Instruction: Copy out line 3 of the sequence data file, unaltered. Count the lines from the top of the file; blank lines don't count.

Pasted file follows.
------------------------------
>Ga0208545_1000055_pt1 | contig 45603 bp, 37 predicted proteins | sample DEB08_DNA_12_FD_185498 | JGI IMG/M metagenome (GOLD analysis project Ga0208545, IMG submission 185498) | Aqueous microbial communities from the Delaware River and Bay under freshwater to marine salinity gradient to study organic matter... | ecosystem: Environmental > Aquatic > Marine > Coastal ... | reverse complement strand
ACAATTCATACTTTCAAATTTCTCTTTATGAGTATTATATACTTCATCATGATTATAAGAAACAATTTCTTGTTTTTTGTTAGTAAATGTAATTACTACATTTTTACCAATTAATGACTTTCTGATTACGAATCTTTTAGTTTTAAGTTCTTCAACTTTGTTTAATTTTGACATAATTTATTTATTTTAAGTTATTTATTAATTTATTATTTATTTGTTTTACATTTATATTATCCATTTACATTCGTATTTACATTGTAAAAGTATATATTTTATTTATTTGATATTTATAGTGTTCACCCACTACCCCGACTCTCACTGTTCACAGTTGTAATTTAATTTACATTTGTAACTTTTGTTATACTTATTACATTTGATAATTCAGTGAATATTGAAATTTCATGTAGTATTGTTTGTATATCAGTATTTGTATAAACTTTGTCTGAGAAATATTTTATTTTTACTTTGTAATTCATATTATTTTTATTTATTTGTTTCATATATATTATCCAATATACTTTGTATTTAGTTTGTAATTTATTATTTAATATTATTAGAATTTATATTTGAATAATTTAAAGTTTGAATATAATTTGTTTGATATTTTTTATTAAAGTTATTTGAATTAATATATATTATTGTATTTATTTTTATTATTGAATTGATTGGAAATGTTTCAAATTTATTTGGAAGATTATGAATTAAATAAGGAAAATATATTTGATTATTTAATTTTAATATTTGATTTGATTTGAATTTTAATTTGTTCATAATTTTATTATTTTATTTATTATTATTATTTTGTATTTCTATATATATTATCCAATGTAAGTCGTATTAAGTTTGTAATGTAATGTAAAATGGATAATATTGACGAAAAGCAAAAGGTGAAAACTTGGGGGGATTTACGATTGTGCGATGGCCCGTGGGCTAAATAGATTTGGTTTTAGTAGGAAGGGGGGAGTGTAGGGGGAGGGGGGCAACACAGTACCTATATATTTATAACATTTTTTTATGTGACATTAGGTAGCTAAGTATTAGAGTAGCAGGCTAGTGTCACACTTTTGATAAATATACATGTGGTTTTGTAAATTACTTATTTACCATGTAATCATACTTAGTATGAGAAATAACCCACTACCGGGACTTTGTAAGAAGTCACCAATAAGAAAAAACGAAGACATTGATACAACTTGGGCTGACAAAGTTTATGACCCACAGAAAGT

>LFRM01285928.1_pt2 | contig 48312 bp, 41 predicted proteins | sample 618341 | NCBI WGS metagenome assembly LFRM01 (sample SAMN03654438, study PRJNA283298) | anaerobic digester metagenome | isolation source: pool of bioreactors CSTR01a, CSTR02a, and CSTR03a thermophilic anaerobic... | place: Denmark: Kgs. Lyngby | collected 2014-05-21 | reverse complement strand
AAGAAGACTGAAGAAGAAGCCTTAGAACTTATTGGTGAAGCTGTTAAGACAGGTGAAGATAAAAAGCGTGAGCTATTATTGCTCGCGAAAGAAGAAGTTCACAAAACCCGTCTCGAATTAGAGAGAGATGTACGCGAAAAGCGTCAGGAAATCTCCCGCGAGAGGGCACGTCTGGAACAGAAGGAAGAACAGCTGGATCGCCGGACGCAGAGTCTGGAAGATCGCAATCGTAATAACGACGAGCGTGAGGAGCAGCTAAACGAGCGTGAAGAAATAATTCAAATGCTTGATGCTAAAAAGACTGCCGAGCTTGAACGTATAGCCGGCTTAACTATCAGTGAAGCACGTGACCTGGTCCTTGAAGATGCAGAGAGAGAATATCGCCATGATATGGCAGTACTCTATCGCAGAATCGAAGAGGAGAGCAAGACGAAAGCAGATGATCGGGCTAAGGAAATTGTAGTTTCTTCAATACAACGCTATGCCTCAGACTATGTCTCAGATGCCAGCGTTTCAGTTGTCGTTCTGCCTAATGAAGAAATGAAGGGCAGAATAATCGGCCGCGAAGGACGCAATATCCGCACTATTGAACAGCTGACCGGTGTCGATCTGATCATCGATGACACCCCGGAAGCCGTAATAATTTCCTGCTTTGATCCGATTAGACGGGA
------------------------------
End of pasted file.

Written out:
>LFRM01285928.1_pt2 | contig 48312 bp, 41 predicted proteins | sample 618341 | NCBI WGS metagenome assembly LFRM01 (sample SAMN03654438, study PRJNA283298) | anaerobic digester metagenome | isolation source: pool of bioreactors CSTR01a, CSTR02a, and CSTR03a thermophilic anaerobic... | place: Denmark: Kgs. Lyngby | collected 2014-05-21 | reverse complement strand